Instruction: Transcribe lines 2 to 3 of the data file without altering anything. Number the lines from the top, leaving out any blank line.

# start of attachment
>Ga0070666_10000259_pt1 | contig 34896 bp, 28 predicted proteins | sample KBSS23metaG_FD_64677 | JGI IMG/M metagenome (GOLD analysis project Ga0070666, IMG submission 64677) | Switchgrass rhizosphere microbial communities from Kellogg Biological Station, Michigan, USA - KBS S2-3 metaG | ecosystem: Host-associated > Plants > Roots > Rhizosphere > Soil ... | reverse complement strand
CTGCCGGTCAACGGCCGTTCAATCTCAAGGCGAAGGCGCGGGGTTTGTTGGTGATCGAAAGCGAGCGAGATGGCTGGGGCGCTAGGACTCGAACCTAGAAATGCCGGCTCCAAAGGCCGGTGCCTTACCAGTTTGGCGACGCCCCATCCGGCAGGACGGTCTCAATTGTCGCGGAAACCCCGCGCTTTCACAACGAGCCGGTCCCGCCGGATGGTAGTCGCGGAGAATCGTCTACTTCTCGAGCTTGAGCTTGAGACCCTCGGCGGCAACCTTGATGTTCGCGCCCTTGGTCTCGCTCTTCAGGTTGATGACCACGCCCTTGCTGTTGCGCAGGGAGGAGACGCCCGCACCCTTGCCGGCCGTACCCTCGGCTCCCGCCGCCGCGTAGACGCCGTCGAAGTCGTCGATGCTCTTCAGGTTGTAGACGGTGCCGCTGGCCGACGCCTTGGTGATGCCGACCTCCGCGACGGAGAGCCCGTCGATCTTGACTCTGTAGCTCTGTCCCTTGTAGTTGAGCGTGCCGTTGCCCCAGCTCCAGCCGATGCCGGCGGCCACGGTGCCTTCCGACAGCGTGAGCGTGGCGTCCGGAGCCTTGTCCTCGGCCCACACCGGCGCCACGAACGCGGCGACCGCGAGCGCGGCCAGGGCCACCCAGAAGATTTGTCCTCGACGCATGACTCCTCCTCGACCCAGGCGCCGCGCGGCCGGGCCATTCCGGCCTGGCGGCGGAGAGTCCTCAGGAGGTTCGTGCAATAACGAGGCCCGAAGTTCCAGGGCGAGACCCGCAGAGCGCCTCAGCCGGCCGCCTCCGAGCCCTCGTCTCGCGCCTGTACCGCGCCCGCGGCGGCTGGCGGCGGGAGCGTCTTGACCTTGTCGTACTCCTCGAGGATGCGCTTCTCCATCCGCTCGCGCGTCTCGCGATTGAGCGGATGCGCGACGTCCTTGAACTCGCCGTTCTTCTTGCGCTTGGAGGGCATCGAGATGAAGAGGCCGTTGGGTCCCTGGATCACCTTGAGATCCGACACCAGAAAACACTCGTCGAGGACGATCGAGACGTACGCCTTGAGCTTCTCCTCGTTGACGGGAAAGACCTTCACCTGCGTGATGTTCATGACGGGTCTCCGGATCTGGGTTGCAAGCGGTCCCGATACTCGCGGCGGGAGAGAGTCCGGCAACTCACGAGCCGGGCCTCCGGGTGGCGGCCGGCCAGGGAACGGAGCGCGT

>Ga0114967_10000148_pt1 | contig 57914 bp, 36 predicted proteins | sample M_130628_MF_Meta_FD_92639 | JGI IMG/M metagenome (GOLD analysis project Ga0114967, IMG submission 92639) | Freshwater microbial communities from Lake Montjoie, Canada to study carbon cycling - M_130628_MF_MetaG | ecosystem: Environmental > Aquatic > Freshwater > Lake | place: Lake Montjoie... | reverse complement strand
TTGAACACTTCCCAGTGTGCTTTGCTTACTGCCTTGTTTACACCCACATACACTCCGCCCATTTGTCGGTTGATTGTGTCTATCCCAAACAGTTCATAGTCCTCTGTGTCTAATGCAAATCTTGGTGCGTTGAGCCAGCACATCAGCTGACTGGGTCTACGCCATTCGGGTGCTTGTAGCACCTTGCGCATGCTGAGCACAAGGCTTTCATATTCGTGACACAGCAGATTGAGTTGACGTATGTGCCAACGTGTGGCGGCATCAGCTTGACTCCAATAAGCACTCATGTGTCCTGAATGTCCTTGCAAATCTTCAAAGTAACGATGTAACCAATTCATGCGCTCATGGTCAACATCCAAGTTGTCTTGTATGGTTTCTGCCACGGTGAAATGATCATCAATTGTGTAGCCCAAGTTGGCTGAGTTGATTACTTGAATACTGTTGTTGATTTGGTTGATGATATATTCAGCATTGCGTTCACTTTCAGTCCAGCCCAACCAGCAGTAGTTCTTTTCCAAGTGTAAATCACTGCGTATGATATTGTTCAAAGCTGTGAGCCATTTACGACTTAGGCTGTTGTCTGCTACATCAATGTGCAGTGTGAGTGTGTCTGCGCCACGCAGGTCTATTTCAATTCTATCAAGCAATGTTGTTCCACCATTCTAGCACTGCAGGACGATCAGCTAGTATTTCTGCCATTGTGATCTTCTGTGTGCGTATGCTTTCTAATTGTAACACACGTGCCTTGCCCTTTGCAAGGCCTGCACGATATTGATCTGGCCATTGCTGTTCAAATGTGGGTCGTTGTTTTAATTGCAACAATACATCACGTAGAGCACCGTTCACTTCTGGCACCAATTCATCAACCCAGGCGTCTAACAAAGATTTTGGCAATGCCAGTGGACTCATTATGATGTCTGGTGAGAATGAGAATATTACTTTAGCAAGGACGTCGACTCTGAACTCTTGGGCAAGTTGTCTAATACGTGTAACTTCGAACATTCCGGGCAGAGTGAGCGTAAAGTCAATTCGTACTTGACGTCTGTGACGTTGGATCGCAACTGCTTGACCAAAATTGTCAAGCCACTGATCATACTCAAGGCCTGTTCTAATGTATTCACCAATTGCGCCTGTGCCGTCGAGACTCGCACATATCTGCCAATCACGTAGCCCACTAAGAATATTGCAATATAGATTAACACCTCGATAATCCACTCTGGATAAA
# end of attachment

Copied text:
CTGCCGGTCAACGGCCGTTCAATCTCAAGGCGAAGGCGCGGGGTTTGTTGGTGATCGAAAGCGAGCGAGATGGCTGGGGCGCTAGGACTCGAACCTAGAAATGCCGGCTCCAAAGGCCGGTGCCTTACCAGTTTGGCGACGCCCCATCCGGCAGGACGGTCTCAATTGTCGCGGAAACCCCGCGCTTTCACAACGAGCCGGTCCCGCCGGATGGTAGTCGCGGAGAATCGTCTACTTCTCGAGCTTGAGCTTGAGACCCTCGGCGGCAACCTTGATGTTCGCGCCCTTGGTCTCGCTCTTCAGGTTGATGACCACGCCCTTGCTGTTGCGCAGGGAGGAGACGCCCGCACCCTTGCCGGCCGTACCCTCGGCTCCCGCCGCCGCGTAGACGCCGTCGAAGTCGTCGATGCTCTTCAGGTTGTAGACGGTGCCGCTGGCCGACGCCTTGGTGATGCCGACCTCCGCGACGGAGAGCCCGTCGATCTTGACTCTGTAGCTCTGTCCCTTGTAGTTGAGCGTGCCGTTGCCCCAGCTCCAGCCGATGCCGGCGGCCACGGTGCCTTCCGACAGCGTGAGCGTGGCGTCCGGAGCCTTGTCCTCGGCCCACACCGGCGCCACGAACGCGGCGACCGCGAGCGCGGCCAGGGCCACCCAGAAGATTTGTCCTCGACGCATGACTCCTCCTCGACCCAGGCGCCGCGCGGCCGGGCCATTCCGGCCTGGCGGCGGAGAGTCCTCAGGAGGTTCGTGCAATAACGAGGCCCGAAGTTCCAGGGCGAGACCCGCAGAGCGCCTCAGCCGGCCGCCTCCGAGCCCTCGTCTCGCGCCTGTACCGCGCCCGCGGCGGCTGGCGGCGGGAGCGTCTTGACCTTGTCGTACTCCTCGAGGATGCGCTTCTCCATCCGCTCGCGCGTCTCGCGATTGAGCGGATGCGCGACGTCCTTGAACTCGCCGTTCTTCTTGCGCTTGGAGGGCATCGAGATGAAGAGGCCGTTGGGTCCCTGGATCACCTTGAGATCCGACACCAGAAAACACTCGTCGAGGACGATCGAGACGTACGCCTTGAGCTTCTCCTCGTTGACGGGAAAGACCTTCACCTGCGTGATGTTCATGACGGGTCTCCGGATCTGGGTTGCAAGCGGTCCCGATACTCGCGGCGGGAGAGAGTCCGGCAACTCACGAGCCGGGCCTCCGGGTGGCGGCCGGCCAGGGAACGGAGCGCGT

>Ga0114967_10000148_pt1 | contig 57914 bp, 36 predicted proteins | sample M_130628_MF_Meta_FD_92639 | JGI IMG/M metagenome (GOLD analysis project Ga0114967, IMG submission 92639) | Freshwater microbial communities from Lake Montjoie, Canada to study carbon cycling - M_130628_MF_MetaG | ecosystem: Environmental > Aquatic > Freshwater > Lake | place: Lake Montjoie... | reverse complement strand